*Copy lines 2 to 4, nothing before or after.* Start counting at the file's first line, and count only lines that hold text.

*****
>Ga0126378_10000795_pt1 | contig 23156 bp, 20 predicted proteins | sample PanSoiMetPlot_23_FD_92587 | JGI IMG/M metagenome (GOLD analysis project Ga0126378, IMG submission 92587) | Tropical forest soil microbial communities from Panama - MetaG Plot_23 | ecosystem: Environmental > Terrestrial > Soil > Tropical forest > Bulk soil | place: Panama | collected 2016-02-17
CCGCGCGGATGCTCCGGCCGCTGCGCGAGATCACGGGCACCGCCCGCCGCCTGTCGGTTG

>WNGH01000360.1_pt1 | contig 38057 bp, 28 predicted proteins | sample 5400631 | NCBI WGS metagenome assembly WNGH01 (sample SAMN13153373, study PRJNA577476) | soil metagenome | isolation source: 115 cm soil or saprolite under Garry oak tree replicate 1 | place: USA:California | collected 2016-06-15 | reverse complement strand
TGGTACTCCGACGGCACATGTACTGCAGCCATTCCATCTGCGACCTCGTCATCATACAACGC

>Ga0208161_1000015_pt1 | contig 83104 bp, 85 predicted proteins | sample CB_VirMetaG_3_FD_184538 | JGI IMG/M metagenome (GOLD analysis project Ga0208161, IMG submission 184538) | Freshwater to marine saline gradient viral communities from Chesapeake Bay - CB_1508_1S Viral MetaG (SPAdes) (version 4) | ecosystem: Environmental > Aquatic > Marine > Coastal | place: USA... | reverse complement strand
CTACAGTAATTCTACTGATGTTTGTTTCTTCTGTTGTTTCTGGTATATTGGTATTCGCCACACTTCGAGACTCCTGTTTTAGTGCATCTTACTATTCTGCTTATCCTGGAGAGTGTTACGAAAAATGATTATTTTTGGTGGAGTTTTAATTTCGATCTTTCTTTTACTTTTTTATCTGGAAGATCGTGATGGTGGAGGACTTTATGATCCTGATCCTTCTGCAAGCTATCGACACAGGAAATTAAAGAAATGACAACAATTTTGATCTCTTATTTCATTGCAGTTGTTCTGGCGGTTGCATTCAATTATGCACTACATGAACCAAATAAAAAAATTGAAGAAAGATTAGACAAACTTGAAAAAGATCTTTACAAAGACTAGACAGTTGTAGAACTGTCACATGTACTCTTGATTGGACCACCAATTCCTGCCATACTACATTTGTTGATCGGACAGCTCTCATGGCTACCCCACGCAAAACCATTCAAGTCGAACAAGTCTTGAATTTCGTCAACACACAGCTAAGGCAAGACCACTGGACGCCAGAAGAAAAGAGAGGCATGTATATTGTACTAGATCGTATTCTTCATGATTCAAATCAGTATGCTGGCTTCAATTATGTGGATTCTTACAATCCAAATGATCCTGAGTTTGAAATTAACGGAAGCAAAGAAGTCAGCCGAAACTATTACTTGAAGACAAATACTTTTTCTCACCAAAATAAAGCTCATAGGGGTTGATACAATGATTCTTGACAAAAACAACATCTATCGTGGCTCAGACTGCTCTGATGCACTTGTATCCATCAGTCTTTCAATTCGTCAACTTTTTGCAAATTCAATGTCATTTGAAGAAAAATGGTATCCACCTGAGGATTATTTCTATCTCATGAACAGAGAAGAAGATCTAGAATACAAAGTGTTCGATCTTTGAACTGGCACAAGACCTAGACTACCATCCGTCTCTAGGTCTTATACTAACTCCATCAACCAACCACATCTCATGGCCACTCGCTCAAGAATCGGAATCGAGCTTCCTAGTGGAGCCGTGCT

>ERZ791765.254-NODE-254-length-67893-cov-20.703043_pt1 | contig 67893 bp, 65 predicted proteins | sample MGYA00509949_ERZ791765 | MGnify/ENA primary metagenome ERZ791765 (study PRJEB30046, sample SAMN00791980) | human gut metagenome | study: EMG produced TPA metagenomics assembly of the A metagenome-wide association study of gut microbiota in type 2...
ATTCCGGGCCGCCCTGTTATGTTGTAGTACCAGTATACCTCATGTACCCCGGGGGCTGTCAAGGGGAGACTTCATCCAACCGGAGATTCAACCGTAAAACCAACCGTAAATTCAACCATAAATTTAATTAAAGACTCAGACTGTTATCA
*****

CCGCGCGGATGCTCCGGCCGCTGCGCGAGATCACGGGCACCGCCCGCCGCCTGTCGGTTG

>WNGH01000360.1_pt1 | contig 38057 bp, 28 predicted proteins | sample 5400631 | NCBI WGS metagenome assembly WNGH01 (sample SAMN13153373, study PRJNA577476) | soil metagenome | isolation source: 115 cm soil or saprolite under Garry oak tree replicate 1 | place: USA:California | collected 2016-06-15 | reverse complement strand
TGGTACTCCGACGGCACATGTACTGCAGCCATTCCATCTGCGACCTCGTCATCATACAACGC